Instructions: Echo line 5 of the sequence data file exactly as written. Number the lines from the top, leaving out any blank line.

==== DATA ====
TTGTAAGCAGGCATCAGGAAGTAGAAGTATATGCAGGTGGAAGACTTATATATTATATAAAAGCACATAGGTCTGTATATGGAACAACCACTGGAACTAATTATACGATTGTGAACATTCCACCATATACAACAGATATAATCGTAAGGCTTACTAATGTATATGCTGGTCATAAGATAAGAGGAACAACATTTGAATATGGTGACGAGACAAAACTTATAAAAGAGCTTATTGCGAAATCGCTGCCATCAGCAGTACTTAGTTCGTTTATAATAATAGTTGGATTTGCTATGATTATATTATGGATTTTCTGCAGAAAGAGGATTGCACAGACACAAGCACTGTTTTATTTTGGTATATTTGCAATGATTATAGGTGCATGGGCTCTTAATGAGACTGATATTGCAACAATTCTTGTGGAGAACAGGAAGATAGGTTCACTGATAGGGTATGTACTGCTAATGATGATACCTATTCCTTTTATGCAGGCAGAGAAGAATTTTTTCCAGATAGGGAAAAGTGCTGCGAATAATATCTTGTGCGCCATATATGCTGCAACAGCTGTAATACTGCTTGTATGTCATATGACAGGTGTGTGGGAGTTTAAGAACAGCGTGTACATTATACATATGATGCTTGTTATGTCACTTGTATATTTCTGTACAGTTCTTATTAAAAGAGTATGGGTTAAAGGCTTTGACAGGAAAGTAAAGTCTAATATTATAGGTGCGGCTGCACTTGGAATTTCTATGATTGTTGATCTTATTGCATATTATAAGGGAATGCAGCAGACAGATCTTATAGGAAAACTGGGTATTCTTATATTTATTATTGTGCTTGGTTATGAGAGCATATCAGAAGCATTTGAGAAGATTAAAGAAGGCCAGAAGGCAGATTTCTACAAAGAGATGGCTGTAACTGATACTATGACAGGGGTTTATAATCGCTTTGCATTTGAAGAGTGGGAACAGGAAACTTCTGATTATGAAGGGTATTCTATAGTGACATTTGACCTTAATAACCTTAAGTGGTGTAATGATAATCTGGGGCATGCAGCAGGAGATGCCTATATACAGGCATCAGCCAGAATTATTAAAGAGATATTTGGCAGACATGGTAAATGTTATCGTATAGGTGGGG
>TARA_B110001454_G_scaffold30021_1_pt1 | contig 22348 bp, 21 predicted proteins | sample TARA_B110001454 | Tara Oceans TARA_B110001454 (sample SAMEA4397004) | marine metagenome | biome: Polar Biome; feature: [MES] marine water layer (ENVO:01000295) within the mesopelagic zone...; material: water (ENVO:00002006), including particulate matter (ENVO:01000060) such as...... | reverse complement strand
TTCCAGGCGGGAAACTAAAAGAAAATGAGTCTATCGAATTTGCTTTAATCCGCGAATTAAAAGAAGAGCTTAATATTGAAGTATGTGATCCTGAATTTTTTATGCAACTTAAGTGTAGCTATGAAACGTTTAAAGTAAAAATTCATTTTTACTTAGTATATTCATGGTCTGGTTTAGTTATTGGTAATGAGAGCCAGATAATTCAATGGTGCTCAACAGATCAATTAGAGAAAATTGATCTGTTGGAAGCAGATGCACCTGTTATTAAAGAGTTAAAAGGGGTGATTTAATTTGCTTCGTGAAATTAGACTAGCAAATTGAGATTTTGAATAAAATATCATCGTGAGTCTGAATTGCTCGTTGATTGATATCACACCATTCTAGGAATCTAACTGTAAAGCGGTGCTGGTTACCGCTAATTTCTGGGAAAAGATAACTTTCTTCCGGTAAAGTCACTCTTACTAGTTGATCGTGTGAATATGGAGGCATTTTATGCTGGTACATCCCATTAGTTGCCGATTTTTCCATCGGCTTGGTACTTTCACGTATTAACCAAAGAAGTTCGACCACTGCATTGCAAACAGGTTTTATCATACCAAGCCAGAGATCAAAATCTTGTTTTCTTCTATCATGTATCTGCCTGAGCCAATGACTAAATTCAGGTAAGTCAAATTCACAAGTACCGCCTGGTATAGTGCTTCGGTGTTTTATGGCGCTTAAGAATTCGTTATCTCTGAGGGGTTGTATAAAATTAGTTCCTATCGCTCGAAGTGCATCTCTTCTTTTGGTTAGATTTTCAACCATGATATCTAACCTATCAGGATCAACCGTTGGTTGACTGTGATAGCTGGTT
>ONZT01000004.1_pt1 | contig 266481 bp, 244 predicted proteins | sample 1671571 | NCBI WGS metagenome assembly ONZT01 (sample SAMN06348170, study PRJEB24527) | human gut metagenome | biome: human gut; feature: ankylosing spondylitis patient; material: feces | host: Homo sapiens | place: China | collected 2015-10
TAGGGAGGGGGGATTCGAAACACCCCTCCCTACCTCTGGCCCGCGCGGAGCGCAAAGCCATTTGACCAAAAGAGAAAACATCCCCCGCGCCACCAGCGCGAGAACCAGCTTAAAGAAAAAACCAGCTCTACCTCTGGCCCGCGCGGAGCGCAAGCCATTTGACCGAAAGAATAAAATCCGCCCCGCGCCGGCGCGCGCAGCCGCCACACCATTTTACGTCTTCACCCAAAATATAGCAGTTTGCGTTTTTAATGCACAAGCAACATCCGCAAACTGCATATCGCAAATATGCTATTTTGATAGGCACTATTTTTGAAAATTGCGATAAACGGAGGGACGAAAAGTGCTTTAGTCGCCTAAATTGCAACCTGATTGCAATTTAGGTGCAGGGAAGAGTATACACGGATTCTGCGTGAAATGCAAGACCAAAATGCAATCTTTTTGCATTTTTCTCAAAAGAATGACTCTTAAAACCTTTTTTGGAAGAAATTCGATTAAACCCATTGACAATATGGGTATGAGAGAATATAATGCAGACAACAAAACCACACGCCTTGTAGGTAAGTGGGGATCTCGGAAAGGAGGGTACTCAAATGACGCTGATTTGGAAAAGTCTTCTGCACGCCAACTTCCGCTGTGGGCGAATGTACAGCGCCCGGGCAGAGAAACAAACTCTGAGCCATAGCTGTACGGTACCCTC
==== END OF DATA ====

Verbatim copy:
TAGGGAGGGGGGATTCGAAACACCCCTCCCTACCTCTGGCCCGCGCGGAGCGCAAAGCCATTTGACCAAAAGAGAAAACATCCCCCGCGCCACCAGCGCGAGAACCAGCTTAAAGAAAAAACCAGCTCTACCTCTGGCCCGCGCGGAGCGCAAGCCATTTGACCGAAAGAATAAAATCCGCCCCGCGCCGGCGCGCGCAGCCGCCACACCATTTTACGTCTTCACCCAAAATATAGCAGTTTGCGTTTTTAATGCACAAGCAACATCCGCAAACTGCATATCGCAAATATGCTATTTTGATAGGCACTATTTTTGAAAATTGCGATAAACGGAGGGACGAAAAGTGCTTTAGTCGCCTAAATTGCAACCTGATTGCAATTTAGGTGCAGGGAAGAGTATACACGGATTCTGCGTGAAATGCAAGACCAAAATGCAATCTTTTTGCATTTTTCTCAAAAGAATGACTCTTAAAACCTTTTTTGGAAGAAATTCGATTAAACCCATTGACAATATGGGTATGAGAGAATATAATGCAGACAACAAAACCACACGCCTTGTAGGTAAGTGGGGATCTCGGAAAGGAGGGTACTCAAATGACGCTGATTTGGAAAAGTCTTCTGCACGCCAACTTCCGCTGTGGGCGAATGTACAGCGCCCGGGCAGAGAAACAAACTCTGAGCCATAGCTGTACGGTACCCTC